Four years ago, at the Goldman Prize ceremony, the highest award for environmental activists, Francia Márquez described herself as “part of a process”. Specifically, “of those women who employ maternal love to care for the earth as a living space. Of those who raise their voices to stop the destruction of rivers, forests, lakes”.
Throughout her life she has raised her voice in defence of the Earth, and risked her own; a 40-year-old Afro-Colombian, born in a floorless shack in the remote village of La Toma, Cauca, and a single mother forced to work as a maid to support her two children and pay for her Law studies.
Francia Marquez knew the courage of the “nobodies”, los nadie, who are men, and above all, women relegated to the margins by a system that excludes over 40 per cent of the national population. A force as invisible as it is indomitable. The same one that had led her, in 2014, to walk 130 kilometers, all the way to Bogotá, to denounce the pollution produced by legal and illegal mining in her region. The march convinced the government to start a dialogue. However, it turned Francia into an exile for she had to leave her community to escape the death threats. It happens often in Colombia, the deadliest Country for ecologists, with an average of one human rights defender murdered every two days. Yet few give up.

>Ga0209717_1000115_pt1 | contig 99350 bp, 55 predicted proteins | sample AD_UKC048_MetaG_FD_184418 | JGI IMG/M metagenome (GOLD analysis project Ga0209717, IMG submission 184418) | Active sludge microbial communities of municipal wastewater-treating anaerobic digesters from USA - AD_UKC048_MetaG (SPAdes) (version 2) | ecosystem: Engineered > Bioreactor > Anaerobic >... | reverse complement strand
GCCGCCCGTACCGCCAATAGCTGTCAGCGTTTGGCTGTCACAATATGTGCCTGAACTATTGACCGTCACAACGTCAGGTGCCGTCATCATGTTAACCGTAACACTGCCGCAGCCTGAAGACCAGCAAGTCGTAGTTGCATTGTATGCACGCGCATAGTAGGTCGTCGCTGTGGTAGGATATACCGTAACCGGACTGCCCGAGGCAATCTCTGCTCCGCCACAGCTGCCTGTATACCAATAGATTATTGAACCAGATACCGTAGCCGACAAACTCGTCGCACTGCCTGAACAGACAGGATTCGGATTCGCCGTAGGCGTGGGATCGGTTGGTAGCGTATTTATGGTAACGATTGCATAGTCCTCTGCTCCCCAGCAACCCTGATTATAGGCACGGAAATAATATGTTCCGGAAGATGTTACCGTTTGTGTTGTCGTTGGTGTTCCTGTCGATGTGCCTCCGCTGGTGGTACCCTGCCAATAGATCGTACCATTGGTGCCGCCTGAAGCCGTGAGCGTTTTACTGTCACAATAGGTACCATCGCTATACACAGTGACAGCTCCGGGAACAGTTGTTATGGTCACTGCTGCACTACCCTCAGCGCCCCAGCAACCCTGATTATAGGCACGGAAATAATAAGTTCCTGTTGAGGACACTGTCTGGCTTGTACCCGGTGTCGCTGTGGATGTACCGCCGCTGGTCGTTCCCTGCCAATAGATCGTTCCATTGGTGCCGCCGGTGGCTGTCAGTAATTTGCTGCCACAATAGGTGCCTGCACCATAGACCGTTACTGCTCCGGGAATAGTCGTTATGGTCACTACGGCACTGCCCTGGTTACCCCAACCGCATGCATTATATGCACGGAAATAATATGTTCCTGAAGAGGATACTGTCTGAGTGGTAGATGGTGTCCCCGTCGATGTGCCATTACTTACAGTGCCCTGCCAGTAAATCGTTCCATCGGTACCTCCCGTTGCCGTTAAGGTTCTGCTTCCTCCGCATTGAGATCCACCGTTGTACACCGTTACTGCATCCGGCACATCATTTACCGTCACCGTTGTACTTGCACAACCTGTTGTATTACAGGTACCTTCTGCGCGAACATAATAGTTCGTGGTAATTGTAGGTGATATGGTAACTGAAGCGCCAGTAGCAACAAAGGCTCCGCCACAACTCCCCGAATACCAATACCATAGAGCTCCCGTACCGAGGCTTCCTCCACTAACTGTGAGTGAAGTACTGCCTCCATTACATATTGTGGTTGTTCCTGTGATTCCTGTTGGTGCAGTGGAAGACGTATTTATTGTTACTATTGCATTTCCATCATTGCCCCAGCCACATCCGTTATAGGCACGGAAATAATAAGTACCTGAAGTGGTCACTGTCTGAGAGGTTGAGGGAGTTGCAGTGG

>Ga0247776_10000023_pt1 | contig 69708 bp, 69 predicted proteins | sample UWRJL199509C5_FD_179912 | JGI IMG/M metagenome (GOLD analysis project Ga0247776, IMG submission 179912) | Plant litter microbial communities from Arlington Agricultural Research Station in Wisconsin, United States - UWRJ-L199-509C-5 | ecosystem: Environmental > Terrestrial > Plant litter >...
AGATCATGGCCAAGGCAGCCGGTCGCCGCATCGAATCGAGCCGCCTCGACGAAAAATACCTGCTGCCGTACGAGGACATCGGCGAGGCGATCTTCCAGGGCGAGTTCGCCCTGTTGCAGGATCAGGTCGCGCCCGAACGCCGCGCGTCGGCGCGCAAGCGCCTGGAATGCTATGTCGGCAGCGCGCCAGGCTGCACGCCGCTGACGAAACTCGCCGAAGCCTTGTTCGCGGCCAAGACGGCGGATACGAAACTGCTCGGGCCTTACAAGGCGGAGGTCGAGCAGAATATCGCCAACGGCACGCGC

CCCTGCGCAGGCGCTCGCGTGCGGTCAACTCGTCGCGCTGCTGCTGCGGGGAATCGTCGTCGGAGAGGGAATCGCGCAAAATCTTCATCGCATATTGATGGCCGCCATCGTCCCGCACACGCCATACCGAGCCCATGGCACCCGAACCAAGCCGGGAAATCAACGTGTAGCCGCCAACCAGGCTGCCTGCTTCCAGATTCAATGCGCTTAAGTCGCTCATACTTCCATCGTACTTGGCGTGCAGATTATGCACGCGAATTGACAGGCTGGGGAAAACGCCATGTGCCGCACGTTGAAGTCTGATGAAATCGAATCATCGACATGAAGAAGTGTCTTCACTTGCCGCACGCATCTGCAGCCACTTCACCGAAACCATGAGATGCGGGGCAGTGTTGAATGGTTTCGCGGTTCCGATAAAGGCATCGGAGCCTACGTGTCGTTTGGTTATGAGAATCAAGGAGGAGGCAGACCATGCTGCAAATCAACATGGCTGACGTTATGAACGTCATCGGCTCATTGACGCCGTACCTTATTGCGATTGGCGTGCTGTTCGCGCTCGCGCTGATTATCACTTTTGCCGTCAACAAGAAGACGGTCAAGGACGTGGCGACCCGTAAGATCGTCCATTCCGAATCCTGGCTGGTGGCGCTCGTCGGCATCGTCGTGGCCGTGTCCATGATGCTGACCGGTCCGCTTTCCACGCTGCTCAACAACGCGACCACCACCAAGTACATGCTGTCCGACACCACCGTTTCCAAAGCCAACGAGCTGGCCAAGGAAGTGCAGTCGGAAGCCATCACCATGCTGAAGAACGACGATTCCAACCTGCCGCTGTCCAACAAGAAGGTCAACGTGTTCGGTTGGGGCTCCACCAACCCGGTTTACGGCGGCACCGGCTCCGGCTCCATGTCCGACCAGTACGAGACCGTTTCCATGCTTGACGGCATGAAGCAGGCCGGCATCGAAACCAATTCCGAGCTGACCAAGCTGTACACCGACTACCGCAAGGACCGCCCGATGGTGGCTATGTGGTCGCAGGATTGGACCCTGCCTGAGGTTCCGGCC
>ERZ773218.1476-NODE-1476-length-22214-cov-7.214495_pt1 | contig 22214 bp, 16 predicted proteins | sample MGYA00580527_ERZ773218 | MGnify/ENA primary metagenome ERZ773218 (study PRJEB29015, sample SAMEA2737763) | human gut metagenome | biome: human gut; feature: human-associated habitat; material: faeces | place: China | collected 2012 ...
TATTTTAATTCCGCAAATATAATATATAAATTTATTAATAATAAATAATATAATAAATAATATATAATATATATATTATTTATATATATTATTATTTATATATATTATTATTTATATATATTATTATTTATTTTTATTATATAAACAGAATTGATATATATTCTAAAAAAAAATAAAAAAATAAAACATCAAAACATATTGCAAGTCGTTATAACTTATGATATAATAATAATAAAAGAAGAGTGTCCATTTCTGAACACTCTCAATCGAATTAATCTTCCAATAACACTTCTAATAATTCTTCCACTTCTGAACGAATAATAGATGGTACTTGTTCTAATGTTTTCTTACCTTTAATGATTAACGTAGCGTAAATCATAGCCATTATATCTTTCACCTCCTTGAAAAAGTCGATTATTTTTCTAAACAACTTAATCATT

Like France Marquez, who has combined her commitment to the common home with political militancy. A few months ago, she was elected to the vice-presidency of the Country; the first black woman in national history. Her campaign slogan was “I am, because we are” to emphasise, once again, that she is part of a process of resistance that unites the history of los nadie. In particular, las nadie, the poor and minority women of the exterminated rural Colombia in the front line of the battle for vivir sabroso, the national version of buen vivir. A Latin American word that implies the recognition of the rights of human beings as much as of territory and communities. In addition, it presupposes that a fragile peace, which began in 2016, with an agreement between the government and the guerrillas of the Fuerzas armadas revolucionarias de Colombia (FARC) is still a possibility.
One of the key points of the text is agrarian reform to give peasants access to land, one of the roots of the decades-long conflict. The knot is still unresolved due to the opposition of ‘latifundistas’, large national and multinational companies, and criminal groups that do not want to lose the coca plantations. There is a web of interests that fuels the violence. In 2021 - the fifth since peace - there have been at least 162 environmental conflicts in the Country. More than half of the 168 activists killed in the same year were small farmers and environmentalists. Women were a third of the total. (lucia capuzzi )